But just as an employee's official duties should not be defined too narrowly, they should not be defined too broadly. Garcetti, 547 U.S. at 424-25. The defendants contend that Trigillo's report to the attorney general and CMS was made pursuant to her official duties because she wrote it to comply with her statutory duty to report anticompetitive practices. A statute or regulation can help determine the scope of an employee's duties to the extent that it creates responsibilities for that employee's specific job. See Wilburn v. Robinson, 480 F.3d 1140, 1150-51 (D.C. Cir. 2007) (looking to statutory definition of employee's authority to define scope of her duties). But that is not the case here. The Illinois Procurement Code is broad, requiring vendors, bidders, contractors, and all state employees-from the frontline correctional officer to the director of the department-to report their suspicions of anticompetitive practices. 30 ILL. COMP. STAT. 500/50-40. The statute does identify certain employees-such as a "State purchasing officer," or an "elected official"-who must make such reports, but Trigillo's position is not included in the list. Id.*fn1 Her statutory obligation to report stems not from her job as manager of procurement, but from the fact that she, like thousands of others, received her paycheck from the state of Illinois. Such a broadly applicable legal duty says little about Trigillo's duties as the manager of procurement. To define Trigillo's official duties, we must do more than look to general statutes. Our task is a practical one that requires a close look at the statements made by Trigillo and the expectations and responsibilities that came with her job.
To that end, we turn to Trigillo's report to the Illinois attorney general and the director of CMS. In that report, while Trigillo did flag potential misconduct within the Department of Corrections, she began by stating that she was making no "criminal or other accusations." Instead, by contacting these outside agencies, she sought "formal guidance" regarding certain procurement matters, aiming to achieve, as she put it, a "better knowledge and understanding of the Procurement processes." As the manager of procurement, it was Trigillo's job to ensure that the many transactions that went through the department were properly bid and otherwise met the requirements of the Illinois Procurement Code and other applicable laws. Trigillo's report-written on department letterhead and signed by her as "Chief of Procurement"-sought assurance that the Department of Corrections was proceeding appropriately, and thus falls squarely within her official job responsibilities. At the end of the report she even offered her resources as the manager of procurement, including access to the depart-ment's records and the assistance of her staff in any investigation. Because the report was a means to fulfill Trigillo's obligation to oversee the department's procurement transactions, it is not protected by the First Amendment.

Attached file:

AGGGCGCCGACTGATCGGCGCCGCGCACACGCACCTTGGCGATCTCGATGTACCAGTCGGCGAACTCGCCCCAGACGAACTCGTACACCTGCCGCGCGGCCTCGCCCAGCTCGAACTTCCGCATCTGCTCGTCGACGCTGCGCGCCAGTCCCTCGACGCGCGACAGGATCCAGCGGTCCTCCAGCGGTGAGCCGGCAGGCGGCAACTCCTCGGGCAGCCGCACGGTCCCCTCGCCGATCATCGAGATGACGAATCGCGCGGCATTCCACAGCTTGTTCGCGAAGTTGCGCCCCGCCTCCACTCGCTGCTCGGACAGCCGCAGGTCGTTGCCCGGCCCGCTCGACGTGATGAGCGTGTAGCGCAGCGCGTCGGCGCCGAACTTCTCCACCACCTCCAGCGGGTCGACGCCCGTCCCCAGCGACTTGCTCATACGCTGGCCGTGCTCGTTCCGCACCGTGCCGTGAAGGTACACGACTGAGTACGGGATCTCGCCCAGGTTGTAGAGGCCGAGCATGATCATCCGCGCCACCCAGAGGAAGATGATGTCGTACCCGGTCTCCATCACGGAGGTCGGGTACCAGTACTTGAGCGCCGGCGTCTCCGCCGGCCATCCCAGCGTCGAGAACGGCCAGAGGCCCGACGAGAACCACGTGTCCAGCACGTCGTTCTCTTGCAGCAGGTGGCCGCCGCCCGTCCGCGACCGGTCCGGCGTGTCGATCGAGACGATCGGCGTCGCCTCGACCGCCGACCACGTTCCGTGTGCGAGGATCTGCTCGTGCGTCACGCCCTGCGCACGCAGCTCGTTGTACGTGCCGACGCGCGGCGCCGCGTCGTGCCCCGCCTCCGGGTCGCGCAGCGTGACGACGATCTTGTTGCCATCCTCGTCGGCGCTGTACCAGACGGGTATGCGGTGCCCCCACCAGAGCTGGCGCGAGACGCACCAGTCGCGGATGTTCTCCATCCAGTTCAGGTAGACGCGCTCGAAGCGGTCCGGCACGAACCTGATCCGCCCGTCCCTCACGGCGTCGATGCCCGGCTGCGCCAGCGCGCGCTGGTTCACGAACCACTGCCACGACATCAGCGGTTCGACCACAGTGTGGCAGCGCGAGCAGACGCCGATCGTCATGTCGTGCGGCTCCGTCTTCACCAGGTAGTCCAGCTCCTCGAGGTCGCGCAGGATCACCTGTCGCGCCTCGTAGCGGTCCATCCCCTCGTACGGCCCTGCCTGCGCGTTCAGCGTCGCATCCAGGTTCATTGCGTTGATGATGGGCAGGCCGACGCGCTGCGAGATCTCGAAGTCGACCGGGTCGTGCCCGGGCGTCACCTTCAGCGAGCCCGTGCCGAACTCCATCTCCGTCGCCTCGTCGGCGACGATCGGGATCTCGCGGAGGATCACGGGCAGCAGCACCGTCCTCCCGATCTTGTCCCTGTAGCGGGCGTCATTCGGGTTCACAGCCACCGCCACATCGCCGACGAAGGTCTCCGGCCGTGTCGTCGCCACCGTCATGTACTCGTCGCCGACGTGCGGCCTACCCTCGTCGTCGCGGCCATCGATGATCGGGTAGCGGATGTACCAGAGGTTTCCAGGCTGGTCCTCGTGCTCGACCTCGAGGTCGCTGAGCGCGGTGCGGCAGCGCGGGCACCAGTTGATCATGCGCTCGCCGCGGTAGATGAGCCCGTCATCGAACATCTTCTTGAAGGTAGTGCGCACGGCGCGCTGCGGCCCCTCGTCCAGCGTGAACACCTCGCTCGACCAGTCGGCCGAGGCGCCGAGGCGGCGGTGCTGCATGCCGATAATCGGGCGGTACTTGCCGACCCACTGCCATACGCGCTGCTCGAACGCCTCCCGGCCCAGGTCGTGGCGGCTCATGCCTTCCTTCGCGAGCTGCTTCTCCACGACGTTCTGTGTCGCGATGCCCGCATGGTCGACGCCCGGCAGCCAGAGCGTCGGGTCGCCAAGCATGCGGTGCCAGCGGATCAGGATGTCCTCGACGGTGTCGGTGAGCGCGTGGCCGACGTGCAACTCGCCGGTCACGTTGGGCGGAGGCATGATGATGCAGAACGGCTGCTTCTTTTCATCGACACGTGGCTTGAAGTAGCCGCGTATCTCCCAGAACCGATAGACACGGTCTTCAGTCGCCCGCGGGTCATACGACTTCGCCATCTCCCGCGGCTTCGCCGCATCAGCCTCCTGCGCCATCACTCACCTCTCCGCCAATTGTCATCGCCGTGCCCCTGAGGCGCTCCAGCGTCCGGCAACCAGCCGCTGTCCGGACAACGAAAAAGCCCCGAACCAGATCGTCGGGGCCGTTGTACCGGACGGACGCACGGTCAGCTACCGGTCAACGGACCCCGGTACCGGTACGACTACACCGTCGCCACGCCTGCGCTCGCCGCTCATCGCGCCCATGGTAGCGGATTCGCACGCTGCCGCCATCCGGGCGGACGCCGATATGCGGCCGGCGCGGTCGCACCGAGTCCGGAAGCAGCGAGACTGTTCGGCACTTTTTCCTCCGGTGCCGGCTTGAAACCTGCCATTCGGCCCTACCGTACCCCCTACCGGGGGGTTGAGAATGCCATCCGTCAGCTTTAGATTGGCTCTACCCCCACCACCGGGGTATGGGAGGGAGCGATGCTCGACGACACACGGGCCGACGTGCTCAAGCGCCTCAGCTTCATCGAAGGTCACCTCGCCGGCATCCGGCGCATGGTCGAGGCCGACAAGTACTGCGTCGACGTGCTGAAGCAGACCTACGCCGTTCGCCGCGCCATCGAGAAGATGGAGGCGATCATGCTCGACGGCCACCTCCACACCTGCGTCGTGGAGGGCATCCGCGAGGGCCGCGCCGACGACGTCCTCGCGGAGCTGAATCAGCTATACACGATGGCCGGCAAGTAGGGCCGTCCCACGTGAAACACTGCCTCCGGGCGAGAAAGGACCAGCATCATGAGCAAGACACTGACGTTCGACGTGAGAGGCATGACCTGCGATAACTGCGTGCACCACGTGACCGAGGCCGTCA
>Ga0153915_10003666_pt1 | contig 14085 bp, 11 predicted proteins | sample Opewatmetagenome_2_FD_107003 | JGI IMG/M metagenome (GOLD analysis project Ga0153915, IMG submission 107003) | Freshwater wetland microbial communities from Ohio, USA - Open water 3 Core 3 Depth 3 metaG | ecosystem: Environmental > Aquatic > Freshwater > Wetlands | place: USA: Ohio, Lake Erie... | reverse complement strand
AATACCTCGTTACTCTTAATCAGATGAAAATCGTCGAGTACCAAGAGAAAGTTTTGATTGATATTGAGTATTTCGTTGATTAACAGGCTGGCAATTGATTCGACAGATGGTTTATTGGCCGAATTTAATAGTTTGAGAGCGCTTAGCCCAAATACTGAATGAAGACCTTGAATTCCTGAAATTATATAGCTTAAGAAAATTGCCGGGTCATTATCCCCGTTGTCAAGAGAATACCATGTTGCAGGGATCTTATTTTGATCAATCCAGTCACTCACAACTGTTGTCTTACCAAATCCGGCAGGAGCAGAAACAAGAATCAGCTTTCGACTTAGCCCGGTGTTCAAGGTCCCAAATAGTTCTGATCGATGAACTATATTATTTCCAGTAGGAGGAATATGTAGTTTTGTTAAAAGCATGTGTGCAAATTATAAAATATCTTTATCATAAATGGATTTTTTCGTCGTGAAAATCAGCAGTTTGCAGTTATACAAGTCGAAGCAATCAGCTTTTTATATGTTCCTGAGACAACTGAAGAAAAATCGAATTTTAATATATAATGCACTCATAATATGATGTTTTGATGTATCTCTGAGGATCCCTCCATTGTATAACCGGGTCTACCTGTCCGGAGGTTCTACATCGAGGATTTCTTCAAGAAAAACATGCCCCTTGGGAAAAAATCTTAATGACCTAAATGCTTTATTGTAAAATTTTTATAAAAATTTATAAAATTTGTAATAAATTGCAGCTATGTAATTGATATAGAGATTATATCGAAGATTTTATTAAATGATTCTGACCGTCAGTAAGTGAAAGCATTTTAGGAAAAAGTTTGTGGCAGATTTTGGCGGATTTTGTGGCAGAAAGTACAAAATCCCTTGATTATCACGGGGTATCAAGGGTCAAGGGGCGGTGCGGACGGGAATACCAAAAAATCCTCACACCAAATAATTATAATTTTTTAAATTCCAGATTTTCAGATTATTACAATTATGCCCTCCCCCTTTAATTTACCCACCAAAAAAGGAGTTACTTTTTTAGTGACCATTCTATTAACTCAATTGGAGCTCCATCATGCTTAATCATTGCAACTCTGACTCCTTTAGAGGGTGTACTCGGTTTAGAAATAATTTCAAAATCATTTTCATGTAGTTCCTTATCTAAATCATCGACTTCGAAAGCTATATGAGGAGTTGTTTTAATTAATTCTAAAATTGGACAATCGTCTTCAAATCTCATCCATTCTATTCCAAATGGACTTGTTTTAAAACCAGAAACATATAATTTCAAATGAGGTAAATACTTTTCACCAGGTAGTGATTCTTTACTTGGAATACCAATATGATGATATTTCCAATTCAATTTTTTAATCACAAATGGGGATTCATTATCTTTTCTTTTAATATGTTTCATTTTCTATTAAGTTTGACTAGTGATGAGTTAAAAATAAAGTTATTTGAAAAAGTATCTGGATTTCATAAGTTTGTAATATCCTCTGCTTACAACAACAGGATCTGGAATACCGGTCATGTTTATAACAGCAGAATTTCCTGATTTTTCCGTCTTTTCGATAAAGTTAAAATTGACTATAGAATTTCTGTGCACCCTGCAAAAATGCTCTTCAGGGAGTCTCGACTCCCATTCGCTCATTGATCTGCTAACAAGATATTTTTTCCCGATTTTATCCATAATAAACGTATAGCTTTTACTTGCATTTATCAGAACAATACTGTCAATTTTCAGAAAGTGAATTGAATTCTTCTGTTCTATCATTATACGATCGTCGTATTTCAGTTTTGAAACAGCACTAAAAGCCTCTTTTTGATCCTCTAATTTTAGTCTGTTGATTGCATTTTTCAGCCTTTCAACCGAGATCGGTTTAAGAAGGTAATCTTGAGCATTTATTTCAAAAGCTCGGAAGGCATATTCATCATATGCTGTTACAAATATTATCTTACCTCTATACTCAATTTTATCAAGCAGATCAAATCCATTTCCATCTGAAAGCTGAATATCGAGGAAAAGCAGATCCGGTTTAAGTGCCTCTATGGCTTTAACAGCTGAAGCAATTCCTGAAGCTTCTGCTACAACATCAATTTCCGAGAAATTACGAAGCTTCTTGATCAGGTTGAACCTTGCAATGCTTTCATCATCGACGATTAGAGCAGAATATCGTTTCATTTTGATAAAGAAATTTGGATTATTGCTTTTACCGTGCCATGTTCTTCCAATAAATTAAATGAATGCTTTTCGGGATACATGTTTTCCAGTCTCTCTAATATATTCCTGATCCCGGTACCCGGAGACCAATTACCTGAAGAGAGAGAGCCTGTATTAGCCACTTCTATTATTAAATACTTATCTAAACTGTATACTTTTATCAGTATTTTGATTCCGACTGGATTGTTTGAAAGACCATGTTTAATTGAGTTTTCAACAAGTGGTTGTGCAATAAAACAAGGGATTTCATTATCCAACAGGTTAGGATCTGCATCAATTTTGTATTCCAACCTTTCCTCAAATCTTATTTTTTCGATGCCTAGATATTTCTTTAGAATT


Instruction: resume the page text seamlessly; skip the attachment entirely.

Finally, we consider Trigillo's claim that her term of employment was not renewed in retaliation for her re-porting to the FBI that a contract (the "Comguard Contract"), approved before she joined the department, may have been issued because someone rigged the bidding process. Trigillo (and several others) heard about the alleged improprieties in the Comguard Contract from a staffer named Dave Dankoski. At her deposition, Trigillo explained why she reported the matter to the FBI:
Well, a duty as a citizen, a duty as chief of procurement, you know, as lawyers we're supposed to be keepers of the state's coffers. So I felt I had several duties. But I also didn't want to lose my law license over continuing a contract that maybe should or shouldn't have been done. And I had no way of knowing whether it should or not. I wasn't there originally. I don't know if anything Dave Dankoski said was true or false. Better to put it into proper hands and let them look at it and see.
It may well be that reporting Dankoski's "tip" to the FBI without investigation on Trigillo's part to see if there was any truth to it was an act of questionable judgment.*fn2 But we need not get into that because her retaliation claim based on the report to the FBI fails for a more basic reason: Trigillo presented no competent evidence that the decisionmaker (the department's director) who elected not to renew her for another term knew (or even thought) that she was the person who called in the FBI. In fact, Trigillo admitted that she never acknowledged that she made the report. With this indispensable link clearly missing, the district court was correct when it entered summary judgment for the defendants on this claim.
For these reasons, the judgment of the district court is AFFIRMED.